“Ditto Gordon2352, who may be surprised to learn that I teach tax, property and business regulation to law and graduate business students, using the law of the ancient world to illuminate the principles — and the capriciousness — of modern tax, property and regulatory law.”

That sounds like a scam to me, since I know these things very well. I have no desire to teach, but could teach all of these courses with no problem.

I also attended Marquette University School of Law — and had to drop out due to lack of funds — but I don’t try to teach law because I am clearly not qualified to do so.

Your argument that you are qualified to teach me anything about economics or tax law is not going to convince me of that, since I have only your word for it, and I do not intend to waste my time reading any of your books.

The problem is there are many other people out there who do not understand, and accept your ideas without question.

PseudoTurtle
CPA/MBA

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By: Gordon2352 http://blogs.reuters.com/david-cay-johnston/2012/01/06/time-to-junk-income-taxes/#comment-862 Tue, 10 Jan 2012 00:56:45 +0000 http://blogs.reuters.com/david-cay-johnston/?p=251#comment-862 OneOfTheSheep,

For your information, immediately after graduating from high school in 1960, I went into the military to finish my service obligation, since the draft was going on at that time and I was not able to find a job because of it.

Since I was born poor — being raised by my grandparents on social security after being abandoned by my parents — I did not have the opportunity to go to college.

After completing my military obligation in 1965, I worked in the commercial printing industry as an estimating department supervisor for one of the largest business forms printers in the US for nearly 17 years, bidding on print contracts for commercial and for the government printing office.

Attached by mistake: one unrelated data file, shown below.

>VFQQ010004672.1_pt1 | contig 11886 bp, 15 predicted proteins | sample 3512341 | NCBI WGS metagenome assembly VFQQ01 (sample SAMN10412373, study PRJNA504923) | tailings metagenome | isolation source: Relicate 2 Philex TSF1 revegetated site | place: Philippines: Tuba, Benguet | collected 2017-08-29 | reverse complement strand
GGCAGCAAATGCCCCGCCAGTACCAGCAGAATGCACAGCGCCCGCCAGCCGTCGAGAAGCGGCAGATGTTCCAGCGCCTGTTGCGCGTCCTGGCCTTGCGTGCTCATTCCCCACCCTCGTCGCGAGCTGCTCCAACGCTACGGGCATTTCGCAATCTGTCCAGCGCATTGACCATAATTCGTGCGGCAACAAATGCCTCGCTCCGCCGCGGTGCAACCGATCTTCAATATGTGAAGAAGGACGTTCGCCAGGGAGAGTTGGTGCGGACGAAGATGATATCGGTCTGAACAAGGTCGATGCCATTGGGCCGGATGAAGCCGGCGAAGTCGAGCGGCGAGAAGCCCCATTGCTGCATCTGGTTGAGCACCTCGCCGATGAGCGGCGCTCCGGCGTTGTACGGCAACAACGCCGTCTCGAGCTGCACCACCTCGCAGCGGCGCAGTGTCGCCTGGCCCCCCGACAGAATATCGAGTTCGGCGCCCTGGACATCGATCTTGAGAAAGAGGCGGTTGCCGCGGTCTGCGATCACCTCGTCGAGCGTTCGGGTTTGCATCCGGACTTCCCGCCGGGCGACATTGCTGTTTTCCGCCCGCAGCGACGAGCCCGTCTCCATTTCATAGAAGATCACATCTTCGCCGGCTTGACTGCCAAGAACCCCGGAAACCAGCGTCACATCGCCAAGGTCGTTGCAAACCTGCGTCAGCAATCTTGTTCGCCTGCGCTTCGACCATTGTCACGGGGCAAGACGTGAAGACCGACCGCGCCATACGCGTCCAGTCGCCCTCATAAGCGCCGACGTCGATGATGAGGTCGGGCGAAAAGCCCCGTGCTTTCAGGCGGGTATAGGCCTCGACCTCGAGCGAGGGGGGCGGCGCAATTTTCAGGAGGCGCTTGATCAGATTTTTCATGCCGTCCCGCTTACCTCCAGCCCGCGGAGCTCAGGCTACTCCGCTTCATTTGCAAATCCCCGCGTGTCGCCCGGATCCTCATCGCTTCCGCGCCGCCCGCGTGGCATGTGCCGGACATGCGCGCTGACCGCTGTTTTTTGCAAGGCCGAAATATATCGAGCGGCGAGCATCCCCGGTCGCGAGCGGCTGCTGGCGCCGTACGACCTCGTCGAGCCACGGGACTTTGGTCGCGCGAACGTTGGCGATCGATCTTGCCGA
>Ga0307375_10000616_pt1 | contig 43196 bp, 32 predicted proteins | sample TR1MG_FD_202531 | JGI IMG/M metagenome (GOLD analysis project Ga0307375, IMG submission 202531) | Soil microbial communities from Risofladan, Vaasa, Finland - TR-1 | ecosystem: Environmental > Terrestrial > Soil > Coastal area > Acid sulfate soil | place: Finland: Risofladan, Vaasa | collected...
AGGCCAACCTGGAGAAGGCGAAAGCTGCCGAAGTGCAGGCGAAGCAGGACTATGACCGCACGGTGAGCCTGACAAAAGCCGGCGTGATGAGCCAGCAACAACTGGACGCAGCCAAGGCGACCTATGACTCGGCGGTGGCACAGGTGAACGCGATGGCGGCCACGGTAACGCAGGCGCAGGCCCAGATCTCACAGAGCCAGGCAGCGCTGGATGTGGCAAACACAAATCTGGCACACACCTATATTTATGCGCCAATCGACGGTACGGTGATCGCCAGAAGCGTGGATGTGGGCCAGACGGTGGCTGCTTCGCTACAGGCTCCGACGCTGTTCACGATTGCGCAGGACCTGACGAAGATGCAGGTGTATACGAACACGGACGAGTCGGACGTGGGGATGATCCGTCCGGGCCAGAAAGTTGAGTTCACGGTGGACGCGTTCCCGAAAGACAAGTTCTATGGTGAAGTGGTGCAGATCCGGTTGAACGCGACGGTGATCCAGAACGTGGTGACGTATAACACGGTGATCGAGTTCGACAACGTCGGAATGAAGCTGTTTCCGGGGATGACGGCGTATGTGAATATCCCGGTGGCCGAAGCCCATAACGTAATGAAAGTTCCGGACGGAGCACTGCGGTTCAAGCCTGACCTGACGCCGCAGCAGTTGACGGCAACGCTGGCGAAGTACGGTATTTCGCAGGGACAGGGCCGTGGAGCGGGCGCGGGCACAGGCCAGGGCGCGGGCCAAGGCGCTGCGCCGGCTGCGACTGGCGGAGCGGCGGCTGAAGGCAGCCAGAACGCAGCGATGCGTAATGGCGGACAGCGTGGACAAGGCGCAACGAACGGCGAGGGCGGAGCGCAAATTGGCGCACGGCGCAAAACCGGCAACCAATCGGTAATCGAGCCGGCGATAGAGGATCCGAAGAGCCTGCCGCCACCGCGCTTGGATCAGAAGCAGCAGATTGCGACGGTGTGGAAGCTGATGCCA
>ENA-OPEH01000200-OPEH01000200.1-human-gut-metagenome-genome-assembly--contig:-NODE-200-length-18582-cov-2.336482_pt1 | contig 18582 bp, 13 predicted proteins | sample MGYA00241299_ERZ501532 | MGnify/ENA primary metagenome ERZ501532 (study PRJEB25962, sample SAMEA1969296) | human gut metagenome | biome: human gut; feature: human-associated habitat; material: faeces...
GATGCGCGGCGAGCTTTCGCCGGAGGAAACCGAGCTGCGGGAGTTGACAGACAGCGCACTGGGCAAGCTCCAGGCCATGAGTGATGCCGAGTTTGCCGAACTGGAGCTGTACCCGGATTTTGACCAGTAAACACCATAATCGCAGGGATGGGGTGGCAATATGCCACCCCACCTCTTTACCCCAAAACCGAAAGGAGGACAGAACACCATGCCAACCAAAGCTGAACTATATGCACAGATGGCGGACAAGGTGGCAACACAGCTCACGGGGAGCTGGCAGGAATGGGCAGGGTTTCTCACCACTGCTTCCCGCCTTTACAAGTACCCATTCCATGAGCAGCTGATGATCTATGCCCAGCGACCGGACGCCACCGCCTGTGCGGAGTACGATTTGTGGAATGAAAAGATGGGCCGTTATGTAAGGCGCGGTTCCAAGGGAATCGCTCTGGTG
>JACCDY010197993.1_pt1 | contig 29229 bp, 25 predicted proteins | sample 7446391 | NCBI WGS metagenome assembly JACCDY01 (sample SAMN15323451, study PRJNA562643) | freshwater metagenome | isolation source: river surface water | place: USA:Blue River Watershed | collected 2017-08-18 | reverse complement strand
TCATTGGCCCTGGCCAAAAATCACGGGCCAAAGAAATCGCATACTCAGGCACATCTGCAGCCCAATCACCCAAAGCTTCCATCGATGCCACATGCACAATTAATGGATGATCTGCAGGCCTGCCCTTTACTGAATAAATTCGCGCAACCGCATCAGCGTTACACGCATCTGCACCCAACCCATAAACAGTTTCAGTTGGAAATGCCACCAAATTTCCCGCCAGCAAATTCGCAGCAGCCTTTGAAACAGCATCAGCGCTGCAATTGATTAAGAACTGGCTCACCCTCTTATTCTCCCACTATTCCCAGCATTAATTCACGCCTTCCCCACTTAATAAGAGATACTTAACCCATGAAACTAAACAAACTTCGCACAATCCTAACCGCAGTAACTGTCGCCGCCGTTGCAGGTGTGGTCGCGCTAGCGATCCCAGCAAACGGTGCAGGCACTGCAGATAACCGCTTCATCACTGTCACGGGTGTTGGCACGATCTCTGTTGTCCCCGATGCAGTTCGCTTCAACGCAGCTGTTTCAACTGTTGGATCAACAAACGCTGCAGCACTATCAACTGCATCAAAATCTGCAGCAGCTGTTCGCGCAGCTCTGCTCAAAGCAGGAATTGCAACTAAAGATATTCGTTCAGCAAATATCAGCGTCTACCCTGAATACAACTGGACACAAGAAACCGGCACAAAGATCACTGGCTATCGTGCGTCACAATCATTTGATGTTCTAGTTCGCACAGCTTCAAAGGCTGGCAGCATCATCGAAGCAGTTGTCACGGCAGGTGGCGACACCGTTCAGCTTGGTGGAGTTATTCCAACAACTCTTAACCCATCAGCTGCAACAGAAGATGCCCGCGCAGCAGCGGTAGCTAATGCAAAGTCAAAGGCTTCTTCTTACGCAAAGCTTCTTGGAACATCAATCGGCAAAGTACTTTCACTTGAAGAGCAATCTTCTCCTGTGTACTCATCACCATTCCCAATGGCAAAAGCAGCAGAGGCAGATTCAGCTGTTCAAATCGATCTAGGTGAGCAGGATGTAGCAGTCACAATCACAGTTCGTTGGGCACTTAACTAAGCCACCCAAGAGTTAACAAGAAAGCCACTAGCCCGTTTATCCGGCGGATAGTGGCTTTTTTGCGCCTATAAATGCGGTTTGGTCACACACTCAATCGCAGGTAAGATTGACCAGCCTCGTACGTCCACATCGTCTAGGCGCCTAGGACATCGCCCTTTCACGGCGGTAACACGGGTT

Since the business form industry was clearly dying, I decided to go back to school full-time. So, in 1980 at the age of 40 years old, I went back to the University of Wisconsin as a full-time freshman. I worked as the manager of the University Center Print Shop, and took out loans in order to finance degree.

I completed my BS in Managerial Accounting in 1983 by going straight through without stopping for any summer breaks, and finished with a very high GPA.

After I graduated, I took a job as a cost accountant for a high-tech firm in Hillsboro, Oregon. Since then I worked my way up to Plant Controller and Finance Manager for several international high-tech firms.

My job was outsourced to China, and I was forced to take early retirement at age 62, otherwise I would still be working.

While I was working full-time in the high-tech industry, I managed to become a CPA in 1987, and completed my MBA in 1992.

And, yes, I can document both of them.

Now, if that isn’t legitimate experience and credentials, I’d like to know what is.

I do recognize your “OneOfTheSheep” name from other moronic postings you have made on other websites.

Care to disclose your credentials?

David Cay Johnston, according to his public resume, is “an investigative journalist and author, a specialist in economics and tax issues”, just like any other holder of a high school diploma.

His Pulitzer prize means nothing in terms of real education and experience. I have awards myself, but I don’t try to make a living by exploiting them.

People like him are a scam, and I am annoyed because he is being presented as though he has real credentials in business and economics.

In fact he is nothing more than a newspaper reporter with a high school diploma who got lucky for some reason.

Can you give me one single reason why I should pay attention to a newspaper reporter with a high school diploma?

Does he have anything valuable to contribute to my knowledge? I think not. And for Reuters (or the New York Times, same difference) to employ this individual is a fraud, because most people won’t bother to check someone’s credentials.

Now, your turn — let’s hear all about your extensive experience and education.

I will keep this page bookmarked if you care to answer me.

Perhaps you remember me under another name I usually use, especially on Bloomberg, which is where I think I remember your inane comments.